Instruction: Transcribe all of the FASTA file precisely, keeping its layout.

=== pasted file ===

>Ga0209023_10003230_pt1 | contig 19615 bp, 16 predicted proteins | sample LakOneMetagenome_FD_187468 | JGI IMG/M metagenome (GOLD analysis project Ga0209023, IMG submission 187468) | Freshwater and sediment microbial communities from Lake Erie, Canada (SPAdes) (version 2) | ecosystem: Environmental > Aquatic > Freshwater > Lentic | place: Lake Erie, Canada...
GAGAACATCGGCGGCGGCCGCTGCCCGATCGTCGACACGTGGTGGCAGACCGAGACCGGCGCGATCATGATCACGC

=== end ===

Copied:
>Ga0209023_10003230_pt1 | contig 19615 bp, 16 predicted proteins | sample LakOneMetagenome_FD_187468 | JGI IMG/M metagenome (GOLD analysis project Ga0209023, IMG submission 187468) | Freshwater and sediment microbial communities from Lake Erie, Canada (SPAdes) (version 2) | ecosystem: Environmental > Aquatic > Freshwater > Lentic | place: Lake Erie, Canada...
GAGAACATCGGCGGCGGCCGCTGCCCGATCGTCGACACGTGGTGGCAGACCGAGACCGGCGCGATCATGATCACGC